Does even the thought of Stress Awareness Day stress you out? Stress, anxiety, pressure and strain are all synonyms for that uncomfortable burden on one’s mental health. Each of us have experienced stress in varying degrees often caused by workloads, relationships or other factors. Effective, healthy stress management can literally be a Hurricane Matthew 2016lifesaver. That’s the focus of Stress Awareness Day, which is recognized on November 7.

A healthy amount of stress can be viewed as a motivator, a reason to strive for improvement and it can feel good when one can overcome challenges. But when it’s overwhelming, causing illness, hurting relationships and overall well-being, it’s important to evaluate environmental stressors. Stepping back, evaluating the cause of stress and using a mitigation technique can be very effective.

Many people suffer from stresses related to not feeling as if there are enough hours in the day or stress related to not being prepared for the known, and unknown. There’s no need to re-create the wheel; checklists, planning documents and organizers are readily available. Consider reviewing The Be Ready Red Cross checklist. Other folks find comfort in turning the attention away from themselves and focus on others as a strategy to reduce stress. A great way to do that is to donate blood. Finding a nearby drive whereBlood bank Campaign ceremony 2017 you can relax for a few minutes and know that you are helping someone else could be a wonderful way to reduce tension.

If personal evaluation of anxiety and management of stresses do not seem to help, consulting a mental health professional is always the best bet. Mental health is just as important as physical health—it’s critical to care for your own well-being on November 7 and throughout the entire year.

Ronald J. Warzel Blood Donation Center relocates

Now in the Regional Headquarters building across the street

By Christy Peters, Manager, External Communications, Northern Ohio Blood Region

As part of the continuing effort to provide the best service and experience to our dedicated donors, the Northern Ohio Blood Services Region of the American Red Cross recently relocated its Ronald J. Warzel Donation Center. Formerly housed at 3636 Euclid Ave., the donation center has is now located in the Northeast Ohio Regional headquarters building at 3747 Euclid Ave. The new site officially opened Aug. 30, 2018 and many donors have already stopped by the newly renovated space.

The new site continues to offer Red Cross donors the opportunity to give whole blood, platelets or plasma. The site is open seven days a week and offers more flexible hours than a mobile site, for donors who may need early morning or late evening appointments. Currently, the Red Cross has a critical need for platelet and type O blood donations. Hundreds of blood drives have been forced to cancel due to Hurricane Florence, resulting in over 6,000 uncollected blood and platelet donations. Donors of all types are need to recover donations canceled by the storm.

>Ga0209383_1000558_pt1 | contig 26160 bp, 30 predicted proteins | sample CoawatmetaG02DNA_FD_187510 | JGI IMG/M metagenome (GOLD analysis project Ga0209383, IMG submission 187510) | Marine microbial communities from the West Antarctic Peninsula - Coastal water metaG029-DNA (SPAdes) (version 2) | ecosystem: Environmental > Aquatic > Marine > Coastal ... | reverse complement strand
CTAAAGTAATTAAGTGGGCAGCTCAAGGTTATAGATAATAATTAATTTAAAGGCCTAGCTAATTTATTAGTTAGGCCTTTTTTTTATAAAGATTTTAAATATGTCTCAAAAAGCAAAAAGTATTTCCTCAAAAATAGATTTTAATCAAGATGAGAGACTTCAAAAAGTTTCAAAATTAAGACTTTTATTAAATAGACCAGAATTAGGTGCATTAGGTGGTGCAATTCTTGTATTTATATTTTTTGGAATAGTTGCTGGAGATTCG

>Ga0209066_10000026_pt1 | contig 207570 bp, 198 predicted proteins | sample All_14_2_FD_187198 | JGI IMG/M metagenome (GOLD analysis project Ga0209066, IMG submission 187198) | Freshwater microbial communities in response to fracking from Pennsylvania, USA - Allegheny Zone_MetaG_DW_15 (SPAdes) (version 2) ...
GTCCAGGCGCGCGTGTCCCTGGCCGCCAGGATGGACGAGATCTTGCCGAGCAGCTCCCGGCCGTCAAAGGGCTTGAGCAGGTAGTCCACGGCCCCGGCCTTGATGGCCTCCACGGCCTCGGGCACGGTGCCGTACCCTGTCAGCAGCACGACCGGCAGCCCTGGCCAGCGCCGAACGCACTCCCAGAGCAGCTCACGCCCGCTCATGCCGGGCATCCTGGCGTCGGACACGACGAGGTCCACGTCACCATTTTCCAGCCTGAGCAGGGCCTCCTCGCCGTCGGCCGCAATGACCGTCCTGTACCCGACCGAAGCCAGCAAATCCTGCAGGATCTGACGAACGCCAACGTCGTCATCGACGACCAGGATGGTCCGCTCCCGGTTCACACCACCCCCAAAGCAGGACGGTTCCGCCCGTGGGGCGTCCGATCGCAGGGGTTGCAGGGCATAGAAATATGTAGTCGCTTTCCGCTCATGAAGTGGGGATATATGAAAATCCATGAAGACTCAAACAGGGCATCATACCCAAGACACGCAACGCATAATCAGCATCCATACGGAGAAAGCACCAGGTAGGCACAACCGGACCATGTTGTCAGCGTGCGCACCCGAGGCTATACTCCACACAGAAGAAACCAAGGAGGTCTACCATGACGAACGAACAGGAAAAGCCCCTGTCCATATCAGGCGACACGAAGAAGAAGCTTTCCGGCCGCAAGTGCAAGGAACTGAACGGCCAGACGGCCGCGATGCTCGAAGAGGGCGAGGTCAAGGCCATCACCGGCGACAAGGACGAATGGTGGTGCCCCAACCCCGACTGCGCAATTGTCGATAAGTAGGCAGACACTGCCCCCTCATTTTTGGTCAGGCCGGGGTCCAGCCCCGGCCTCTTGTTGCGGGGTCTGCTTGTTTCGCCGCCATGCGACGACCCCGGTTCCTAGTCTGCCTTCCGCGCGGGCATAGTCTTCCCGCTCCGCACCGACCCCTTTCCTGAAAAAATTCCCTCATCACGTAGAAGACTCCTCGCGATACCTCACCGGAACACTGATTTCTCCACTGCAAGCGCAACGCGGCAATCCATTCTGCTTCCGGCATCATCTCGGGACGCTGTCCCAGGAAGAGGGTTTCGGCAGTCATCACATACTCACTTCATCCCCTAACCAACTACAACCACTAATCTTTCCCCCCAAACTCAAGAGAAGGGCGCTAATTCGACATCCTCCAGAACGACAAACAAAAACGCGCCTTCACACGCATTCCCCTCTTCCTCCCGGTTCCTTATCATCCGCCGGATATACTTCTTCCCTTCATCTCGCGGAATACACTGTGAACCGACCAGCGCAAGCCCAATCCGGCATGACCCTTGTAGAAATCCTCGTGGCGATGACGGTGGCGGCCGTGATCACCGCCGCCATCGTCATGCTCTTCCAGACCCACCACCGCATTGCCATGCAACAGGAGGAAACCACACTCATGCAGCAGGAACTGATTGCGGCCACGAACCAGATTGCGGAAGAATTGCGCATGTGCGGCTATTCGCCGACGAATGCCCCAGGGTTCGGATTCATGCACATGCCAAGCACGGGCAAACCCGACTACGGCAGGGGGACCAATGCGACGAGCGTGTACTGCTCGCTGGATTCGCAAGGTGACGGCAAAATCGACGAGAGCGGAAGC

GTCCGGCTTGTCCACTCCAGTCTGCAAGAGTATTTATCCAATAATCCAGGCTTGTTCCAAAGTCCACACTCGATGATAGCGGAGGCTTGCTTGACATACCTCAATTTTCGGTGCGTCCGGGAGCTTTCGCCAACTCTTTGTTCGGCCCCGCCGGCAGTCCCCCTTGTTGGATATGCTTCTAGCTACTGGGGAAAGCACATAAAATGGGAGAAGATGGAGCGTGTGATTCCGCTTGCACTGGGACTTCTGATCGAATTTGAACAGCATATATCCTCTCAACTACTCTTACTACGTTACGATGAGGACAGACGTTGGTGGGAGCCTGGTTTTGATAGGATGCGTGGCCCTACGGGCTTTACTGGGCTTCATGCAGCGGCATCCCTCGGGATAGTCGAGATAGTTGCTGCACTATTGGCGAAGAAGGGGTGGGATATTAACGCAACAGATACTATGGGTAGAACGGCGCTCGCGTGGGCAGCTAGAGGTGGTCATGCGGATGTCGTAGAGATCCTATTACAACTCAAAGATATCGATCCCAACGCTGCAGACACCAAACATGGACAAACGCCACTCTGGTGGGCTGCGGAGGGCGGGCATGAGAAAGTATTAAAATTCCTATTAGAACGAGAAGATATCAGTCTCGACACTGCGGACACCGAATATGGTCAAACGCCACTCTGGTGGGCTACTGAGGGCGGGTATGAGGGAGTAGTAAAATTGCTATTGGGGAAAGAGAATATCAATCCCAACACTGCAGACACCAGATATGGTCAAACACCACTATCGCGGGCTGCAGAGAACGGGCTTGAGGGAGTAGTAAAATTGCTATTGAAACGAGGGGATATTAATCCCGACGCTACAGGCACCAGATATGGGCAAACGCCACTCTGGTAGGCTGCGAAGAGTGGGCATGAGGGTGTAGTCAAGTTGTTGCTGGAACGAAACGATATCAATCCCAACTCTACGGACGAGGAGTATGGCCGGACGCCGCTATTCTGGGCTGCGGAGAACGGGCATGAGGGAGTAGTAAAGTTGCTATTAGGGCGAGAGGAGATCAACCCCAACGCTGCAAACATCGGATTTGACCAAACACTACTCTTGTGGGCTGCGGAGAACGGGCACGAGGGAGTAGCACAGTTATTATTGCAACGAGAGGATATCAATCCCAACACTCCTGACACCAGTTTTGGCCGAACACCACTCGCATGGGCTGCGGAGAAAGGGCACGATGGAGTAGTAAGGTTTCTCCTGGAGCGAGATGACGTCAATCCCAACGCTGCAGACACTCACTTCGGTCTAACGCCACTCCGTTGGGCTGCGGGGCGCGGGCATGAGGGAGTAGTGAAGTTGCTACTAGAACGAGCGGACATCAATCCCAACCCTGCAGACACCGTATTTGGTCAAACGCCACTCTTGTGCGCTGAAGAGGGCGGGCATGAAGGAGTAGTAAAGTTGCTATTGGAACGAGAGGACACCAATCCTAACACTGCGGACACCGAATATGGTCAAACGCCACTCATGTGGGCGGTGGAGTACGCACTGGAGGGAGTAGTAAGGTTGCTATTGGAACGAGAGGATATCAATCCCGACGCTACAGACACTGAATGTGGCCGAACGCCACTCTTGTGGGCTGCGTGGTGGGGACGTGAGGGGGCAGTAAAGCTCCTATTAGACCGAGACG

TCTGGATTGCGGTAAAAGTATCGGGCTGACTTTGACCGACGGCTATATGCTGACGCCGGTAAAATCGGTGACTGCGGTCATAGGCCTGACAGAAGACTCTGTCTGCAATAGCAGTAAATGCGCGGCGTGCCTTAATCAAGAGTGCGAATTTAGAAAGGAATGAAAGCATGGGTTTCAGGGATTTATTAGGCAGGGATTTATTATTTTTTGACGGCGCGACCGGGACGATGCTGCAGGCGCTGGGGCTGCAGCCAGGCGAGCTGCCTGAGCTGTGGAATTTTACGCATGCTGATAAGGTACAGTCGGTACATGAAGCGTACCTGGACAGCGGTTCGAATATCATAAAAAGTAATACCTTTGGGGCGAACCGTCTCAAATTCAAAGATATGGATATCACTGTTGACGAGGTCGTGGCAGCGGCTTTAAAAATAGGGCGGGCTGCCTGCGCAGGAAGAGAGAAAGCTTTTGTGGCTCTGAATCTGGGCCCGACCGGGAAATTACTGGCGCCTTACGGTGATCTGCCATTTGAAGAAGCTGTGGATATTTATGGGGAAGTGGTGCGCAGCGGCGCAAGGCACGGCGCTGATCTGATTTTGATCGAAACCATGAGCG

The Northern Ohio Blood Services Region is excited to share the new and improved Ronald J. Warzel Donation Center with the community. Donors are encouraged to make an appointment to give at redcrossblood.org, by downloading the Red Cross Blood Donor App or calling 1-800-RED CROSS (1-800-733-2767).

Here are some photos from the grand opening of the Ronald J. Warzel Donation Center. To see more photos from the center opening, please visit our Flickr page:

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Regional CEO Mike Parks donates blood during the grand opening of the Ronald J. Warzel Donation Center

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Donors give blood in the new Ronald J. Warzel Donation Center in Cleveland

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Ronald J. Warzel Donation Center staff

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Ronald Warzel accepts a commemorative photograph of the grand opening of the new blood donation center from Greater Cleveland Chapter Chairman Christopher Mapes

Veronica Wise, Volunteer and Longtime Blood Donor

By Christy Peters, External Communications Manager

Veronica Wise began her journey with the American Red Cross at the former Portage County Chapter. As a volunteer, she helped coordinate blood drives and was a regular blood donor. So regular, in fact, that she has given more than 210 pints of blood to help patients in need. It is an amazing gift to give, and Veronica was recently recognized by Nancy Janis, the Executive Director of the Summit, Portage and Medina Counties Chapter for her efforts on behalf of the Red Cross.